Table of Contents Author Guidelines Submit a Manuscript
Journal of Environmental and Public Health
Volume 2018, Article ID 7973519, 8 pages
https://doi.org/10.1155/2018/7973519
Research Article

Building Resilience to Climate Change: Pilot Evaluation of the Impact of India’s First Heat Action Plan on All-Cause Mortality

1University of Washington, Seattle, WA, USA
2Indian Institute of Public Health, Gandhinagar, Ahmedabad, India
3Natural Resources Defense Council, New York, NY, USA
4Emory University, Atlanta, GA, USA
5Icahn School of Medicine at Mount Sinai, New York, NY, USA
6Indian Meteorological Department, Gujarat, India
7Indian Meteorological Department, Delhi, India
8Ahmedabad Municipal Corporation, Ahmedabad, India

Correspondence should be addressed to Jeremy J. Hess; ude.wu@ssehjj

Received 4 April 2018; Accepted 14 August 2018; Published 1 November 2018

Academic Editor: Evelyn O. Talbott

Copyright © 2018 Jeremy J. Hess et al. This is an open access article distributed under the Creative Commons Attribution License, which permits unrestricted use, distribution, and reproduction in any medium, provided the original work is properly cited.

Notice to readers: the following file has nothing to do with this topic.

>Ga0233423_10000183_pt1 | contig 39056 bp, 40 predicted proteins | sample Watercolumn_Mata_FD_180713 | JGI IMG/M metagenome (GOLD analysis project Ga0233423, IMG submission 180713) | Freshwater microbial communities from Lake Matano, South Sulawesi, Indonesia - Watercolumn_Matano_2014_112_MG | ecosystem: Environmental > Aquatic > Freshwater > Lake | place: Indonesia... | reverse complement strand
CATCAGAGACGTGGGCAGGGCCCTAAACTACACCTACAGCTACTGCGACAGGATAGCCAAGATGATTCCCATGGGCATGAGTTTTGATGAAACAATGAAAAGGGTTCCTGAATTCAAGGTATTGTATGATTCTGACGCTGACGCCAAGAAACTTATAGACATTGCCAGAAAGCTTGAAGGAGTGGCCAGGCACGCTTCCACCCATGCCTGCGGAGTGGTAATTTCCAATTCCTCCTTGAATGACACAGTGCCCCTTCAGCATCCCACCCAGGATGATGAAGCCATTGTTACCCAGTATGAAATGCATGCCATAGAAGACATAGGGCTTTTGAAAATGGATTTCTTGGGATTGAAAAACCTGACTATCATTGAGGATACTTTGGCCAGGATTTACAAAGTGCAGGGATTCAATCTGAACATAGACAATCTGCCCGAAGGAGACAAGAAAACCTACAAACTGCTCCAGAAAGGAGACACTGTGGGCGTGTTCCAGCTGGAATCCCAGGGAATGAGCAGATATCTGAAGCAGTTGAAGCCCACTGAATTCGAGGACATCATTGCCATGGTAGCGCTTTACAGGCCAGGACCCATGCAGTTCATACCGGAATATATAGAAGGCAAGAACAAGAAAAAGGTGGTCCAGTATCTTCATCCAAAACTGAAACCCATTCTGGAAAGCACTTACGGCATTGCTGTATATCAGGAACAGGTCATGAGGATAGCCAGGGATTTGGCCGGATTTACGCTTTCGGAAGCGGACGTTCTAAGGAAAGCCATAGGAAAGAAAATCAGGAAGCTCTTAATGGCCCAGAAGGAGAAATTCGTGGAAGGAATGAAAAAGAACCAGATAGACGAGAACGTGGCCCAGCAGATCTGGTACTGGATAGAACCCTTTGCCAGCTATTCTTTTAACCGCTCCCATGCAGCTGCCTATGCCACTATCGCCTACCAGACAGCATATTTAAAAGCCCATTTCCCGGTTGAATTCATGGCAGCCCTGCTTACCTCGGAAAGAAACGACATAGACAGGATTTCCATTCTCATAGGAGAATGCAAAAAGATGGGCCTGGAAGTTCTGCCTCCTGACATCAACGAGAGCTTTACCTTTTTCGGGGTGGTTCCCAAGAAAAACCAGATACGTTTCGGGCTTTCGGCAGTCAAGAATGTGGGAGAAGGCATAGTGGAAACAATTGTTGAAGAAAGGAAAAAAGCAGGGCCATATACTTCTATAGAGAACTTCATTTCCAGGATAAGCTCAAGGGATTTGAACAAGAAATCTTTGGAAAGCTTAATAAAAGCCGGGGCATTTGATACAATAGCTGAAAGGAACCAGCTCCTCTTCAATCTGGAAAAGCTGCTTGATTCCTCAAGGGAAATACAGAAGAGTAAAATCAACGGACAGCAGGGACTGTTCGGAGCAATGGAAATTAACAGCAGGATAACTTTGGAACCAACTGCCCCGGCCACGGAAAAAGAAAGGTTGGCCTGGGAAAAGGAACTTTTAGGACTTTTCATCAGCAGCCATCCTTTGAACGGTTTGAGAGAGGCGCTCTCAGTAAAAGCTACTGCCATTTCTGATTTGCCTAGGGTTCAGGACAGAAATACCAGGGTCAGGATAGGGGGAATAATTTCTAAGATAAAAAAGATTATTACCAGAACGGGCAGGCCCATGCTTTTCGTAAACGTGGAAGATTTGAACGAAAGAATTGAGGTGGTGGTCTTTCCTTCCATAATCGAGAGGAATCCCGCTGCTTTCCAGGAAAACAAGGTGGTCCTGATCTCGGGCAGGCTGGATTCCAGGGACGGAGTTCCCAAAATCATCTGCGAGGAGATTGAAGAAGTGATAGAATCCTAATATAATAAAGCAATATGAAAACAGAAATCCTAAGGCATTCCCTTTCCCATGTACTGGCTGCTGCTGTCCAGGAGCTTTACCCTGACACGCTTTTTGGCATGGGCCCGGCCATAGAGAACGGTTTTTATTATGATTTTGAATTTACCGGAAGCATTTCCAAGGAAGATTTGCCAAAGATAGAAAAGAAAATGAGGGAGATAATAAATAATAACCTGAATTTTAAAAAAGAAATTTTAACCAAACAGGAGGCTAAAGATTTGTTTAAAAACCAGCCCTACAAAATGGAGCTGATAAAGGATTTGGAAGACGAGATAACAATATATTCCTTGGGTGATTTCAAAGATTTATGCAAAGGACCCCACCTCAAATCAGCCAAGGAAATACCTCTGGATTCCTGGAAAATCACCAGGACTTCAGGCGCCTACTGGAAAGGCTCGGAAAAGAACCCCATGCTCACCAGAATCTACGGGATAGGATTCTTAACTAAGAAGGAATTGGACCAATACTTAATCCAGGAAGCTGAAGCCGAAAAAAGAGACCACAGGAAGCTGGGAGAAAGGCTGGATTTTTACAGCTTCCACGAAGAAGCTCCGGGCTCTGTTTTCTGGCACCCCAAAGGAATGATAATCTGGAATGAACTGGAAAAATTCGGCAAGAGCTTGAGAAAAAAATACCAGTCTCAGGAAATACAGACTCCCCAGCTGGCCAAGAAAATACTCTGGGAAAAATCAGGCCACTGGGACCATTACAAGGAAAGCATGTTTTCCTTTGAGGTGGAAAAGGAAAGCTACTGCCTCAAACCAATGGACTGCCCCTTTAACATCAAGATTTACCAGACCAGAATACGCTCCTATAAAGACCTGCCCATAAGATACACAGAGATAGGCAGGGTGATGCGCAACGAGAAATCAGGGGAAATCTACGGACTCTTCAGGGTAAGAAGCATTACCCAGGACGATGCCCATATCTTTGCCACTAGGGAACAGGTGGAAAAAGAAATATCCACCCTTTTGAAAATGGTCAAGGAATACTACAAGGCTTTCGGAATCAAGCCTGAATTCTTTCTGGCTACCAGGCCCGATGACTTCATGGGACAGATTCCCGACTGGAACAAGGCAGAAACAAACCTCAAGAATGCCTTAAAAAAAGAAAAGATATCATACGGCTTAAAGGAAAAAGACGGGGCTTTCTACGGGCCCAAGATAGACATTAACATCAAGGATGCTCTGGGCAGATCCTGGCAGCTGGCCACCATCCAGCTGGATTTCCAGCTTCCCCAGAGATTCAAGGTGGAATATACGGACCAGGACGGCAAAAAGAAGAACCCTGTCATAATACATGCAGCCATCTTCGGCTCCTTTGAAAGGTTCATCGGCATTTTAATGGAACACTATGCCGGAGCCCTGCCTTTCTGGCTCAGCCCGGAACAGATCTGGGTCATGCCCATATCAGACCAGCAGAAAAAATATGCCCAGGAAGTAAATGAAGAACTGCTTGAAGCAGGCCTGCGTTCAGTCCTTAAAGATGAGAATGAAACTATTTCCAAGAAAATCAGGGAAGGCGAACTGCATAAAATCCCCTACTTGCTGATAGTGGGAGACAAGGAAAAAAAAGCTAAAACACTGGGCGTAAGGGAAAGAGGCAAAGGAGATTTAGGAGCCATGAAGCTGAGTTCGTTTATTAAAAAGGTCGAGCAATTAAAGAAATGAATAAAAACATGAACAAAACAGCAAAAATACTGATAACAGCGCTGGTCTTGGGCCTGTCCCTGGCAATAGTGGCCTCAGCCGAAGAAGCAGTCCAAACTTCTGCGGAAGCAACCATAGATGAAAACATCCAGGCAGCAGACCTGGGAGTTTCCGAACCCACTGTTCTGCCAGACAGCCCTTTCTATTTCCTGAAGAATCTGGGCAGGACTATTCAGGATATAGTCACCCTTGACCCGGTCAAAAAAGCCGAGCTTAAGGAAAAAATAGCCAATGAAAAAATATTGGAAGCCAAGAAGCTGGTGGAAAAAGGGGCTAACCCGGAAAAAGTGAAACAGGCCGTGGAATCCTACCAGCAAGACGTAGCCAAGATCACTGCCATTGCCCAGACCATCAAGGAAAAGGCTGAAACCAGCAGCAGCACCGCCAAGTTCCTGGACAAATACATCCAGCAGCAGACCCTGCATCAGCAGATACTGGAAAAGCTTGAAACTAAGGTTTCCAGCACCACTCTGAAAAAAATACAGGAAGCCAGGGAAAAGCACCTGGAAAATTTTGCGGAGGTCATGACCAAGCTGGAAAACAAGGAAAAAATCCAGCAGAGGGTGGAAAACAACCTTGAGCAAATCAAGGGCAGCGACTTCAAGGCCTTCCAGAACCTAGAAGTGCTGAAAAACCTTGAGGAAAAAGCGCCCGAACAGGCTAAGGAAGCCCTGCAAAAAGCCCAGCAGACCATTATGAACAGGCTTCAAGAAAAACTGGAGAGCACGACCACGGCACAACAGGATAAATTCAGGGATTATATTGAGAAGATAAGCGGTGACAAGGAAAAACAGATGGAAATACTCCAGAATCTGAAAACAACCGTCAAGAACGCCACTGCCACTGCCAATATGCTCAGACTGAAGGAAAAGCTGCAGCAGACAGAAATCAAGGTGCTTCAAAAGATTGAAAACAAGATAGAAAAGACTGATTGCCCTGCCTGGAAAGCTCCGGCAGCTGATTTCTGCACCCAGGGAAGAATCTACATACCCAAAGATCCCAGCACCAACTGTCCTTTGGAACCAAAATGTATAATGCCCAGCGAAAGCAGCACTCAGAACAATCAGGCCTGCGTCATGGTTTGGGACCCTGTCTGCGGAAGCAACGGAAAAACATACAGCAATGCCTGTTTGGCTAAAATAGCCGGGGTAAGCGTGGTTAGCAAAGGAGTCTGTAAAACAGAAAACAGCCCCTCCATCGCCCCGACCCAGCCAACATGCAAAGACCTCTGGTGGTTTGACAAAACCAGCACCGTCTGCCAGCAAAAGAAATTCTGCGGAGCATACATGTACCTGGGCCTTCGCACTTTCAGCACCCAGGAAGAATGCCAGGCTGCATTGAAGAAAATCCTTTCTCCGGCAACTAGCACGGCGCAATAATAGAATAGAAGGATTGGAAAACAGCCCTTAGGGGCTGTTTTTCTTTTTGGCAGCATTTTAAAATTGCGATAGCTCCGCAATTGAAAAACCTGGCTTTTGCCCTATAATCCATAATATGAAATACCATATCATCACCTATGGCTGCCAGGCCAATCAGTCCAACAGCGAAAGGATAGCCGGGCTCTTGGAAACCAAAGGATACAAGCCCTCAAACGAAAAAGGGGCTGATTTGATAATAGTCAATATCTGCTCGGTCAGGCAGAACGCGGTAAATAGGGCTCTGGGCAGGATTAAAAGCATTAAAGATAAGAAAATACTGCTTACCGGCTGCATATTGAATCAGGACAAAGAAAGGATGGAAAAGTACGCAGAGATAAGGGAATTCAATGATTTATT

Abstract

Background. Ahmedabad implemented South Asia’s first heat action plan (HAP) after a 2010 heatwave. This study evaluates the HAP’s impact on all-cause mortality in 2014–2015 relative to a 2007–2010 baseline. Methods. We analyzed daily maximum temperature (Tmax)-mortality relationships before and after HAP. We estimated rate ratios (RRs) for daily mortality using distributed lag nonlinear models and mortality incidence rates (IRs) for HAP warning days, comparing pre- and post-HAP periods, and calculated incidence rate ratios (IRRs). We estimated the number of deaths avoided after HAP implementation using pre- and post-HAP IRs. Results. The maximum pre-HAP RR was 2.34 (95%CI 1.98–2.76) at 47°C (lag 0), and the maximum post-HAP RR was 1.25 (1.02–1.53) estimated at 47°C (lag 0). Post-to-pre-HAP nonlagged mortality IRR for Tmax over 40°C was 0.95 (0.73–1.22) and 0.73 (0.29–1.81) for Tmax over 45°C. An estimated 1,190 (95%CI 162–2,218) average annualized deaths were avoided in the post-HAP period. Conclusion. Extreme heat and HAP warnings after implementation were associated with decreased summertime all-cause mortality rates, with largest declines at highest temperatures. Ahmedabad’s plan can serve as a guide for other cities attempting to increase resilience to extreme heat.